Softball has become an extremely competitive sport and the physical demands placed on both pitchers and position players have grown drastically over the last decade. Many of these harsh demands are placed on the athlete’s core while pitching, hitting and sprinting. With many athletes coming to me with a less than optimal core stiffness and control, injuries and poor performance on the field have and, will be a common occurrence until addressed.
Dr. Stuart McGill, a professor of spine biomechanics at the University of Waterloo, has studied core training and its clearn benefits to both performance and injury prevention. After reading his newest book, Back Mechanic, here are 3 uncommon exercises to help softball players improve lower extremity function, reduce the risk of injury, generate power, and improve posture.
What is the Core?
Many people have a pre-conceived notion that the core is solely made up of the“the 6-pack” portion of our bodies. McGill and his research have proven the “core” includes our whole torso (lumbar spine, muscles of abdominal wall, back extensors, quadratus lumborum, psoas, latissimus dorsi, pelvic floor, and ribcage). The core’s primary role is to co-contract, stiffening the torso so all these muscles become strong synergists to produce power.
If your plan to play at the highest levels your going to have to learn how to "stiffen" your core to protect your spine and transfer power through your core. Take this simple analogy from Eric Cressey. Imagine a tree in a hurricane. The forceful winds represent both shear and compressive forces pitchers and hitters experience every repetition. The roots of the tree represent the athletes lower body and the branches up top the upper body. The only thing connecting the lower and the upper is the trunk of the tree aka your CORE. The stronger and thicker your trunk (core) is the more support is has to withstand those violent forces. The smaller and weaker your trunk is, the more likely those violent forces will win.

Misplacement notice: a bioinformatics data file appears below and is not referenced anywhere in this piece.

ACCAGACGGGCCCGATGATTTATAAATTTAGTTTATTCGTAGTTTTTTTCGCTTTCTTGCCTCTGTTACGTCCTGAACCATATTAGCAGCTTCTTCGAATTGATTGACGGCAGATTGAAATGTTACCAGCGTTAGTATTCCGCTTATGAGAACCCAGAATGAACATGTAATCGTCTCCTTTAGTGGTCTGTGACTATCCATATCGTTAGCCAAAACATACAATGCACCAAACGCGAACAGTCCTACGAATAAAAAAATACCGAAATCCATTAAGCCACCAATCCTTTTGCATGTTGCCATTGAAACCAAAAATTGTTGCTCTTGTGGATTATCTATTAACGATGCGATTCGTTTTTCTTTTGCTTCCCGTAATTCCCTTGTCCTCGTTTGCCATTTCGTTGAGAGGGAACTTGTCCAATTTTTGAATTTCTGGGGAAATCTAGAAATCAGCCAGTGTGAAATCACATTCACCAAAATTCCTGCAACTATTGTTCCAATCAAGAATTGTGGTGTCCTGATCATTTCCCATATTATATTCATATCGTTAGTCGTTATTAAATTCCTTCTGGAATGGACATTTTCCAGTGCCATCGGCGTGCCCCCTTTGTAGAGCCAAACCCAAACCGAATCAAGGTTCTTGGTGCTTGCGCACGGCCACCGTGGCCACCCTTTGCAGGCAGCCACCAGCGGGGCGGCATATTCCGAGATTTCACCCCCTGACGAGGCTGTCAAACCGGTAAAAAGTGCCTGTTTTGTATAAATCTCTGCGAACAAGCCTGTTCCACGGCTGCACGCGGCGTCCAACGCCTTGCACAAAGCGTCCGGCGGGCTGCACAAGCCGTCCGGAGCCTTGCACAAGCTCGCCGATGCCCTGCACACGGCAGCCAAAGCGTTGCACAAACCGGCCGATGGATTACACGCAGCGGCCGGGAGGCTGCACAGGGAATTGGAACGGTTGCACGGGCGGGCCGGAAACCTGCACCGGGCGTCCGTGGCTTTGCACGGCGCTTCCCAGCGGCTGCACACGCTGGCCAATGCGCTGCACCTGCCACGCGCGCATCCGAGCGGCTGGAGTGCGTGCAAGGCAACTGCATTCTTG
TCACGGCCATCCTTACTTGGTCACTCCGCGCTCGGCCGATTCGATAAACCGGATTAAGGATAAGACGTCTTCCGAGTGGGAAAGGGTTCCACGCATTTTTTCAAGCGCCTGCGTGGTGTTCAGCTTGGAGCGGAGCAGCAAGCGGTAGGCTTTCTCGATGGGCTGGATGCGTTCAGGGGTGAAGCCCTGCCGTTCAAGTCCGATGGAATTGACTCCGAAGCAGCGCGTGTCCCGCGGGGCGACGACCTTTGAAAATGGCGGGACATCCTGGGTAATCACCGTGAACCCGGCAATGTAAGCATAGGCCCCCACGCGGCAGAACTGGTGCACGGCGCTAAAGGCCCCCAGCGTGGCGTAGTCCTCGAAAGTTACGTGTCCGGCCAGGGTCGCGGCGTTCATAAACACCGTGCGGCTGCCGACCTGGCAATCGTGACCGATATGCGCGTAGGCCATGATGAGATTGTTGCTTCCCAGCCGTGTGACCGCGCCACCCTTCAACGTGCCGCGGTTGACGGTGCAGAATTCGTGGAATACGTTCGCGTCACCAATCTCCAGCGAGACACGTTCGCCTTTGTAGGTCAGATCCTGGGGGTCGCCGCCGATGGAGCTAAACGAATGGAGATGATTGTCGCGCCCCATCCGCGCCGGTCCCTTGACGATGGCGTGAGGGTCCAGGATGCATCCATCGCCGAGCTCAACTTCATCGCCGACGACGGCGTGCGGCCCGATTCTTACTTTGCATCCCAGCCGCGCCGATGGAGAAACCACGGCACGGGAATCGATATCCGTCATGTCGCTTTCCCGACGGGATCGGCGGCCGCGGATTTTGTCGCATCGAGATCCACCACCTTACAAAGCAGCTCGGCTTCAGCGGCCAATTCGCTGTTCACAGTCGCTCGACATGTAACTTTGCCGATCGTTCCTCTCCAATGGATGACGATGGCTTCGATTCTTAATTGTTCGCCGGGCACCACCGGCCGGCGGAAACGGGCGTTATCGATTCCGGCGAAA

Here are three exercises to learn how to optimal create stiffness.
Side Bridge with Band Resisted Anti-Lateral Flexion
Good technique when cutting, sprinting, and changing direction demands that power be generated at the hips and transmitted through a stiffened core for optimal performance. This side bridge variation targets the both sides of the torso (quadratus lumborum and abdominal obliques) and is basically a horizontal farmers carry.
Tall-Kneeling Double Kettlebell ISO hold
McGill states that the core’s ninche is to transfer force from our legs through our core to our shoulders. For example, if we lack anterior core control when batting, it’s going to result in more motion from our lumbar spine (excessive motion here results in injuries). This exercise will help athletes learn how to create stiffness through their anterior core and prevent arching through the lower back.
*To make this exercises harder add full exhales
1-Arm Kettlebell Rack Carry
This simple-yet-effective exercise challenges your core to resist hyperextension and lateral flexion (side-bending).
Stuart McGill’s take on asymmetrical carries:
“The asymmetrical kettlebell carry uniquely challenges the lateral musculature (quadratus lumborum and oblique abdominal wall) in a way never possible with a squat. Yet this creates necessary ability for any person who runs and cuts, carries a load, and so on. The suitcase carry is another variation suitable for many advanced clients.”
Learning how to create good stiffness throughout your entire torso will lead to a decrease risk of injury and increase in both force production and transfer of energy through the core.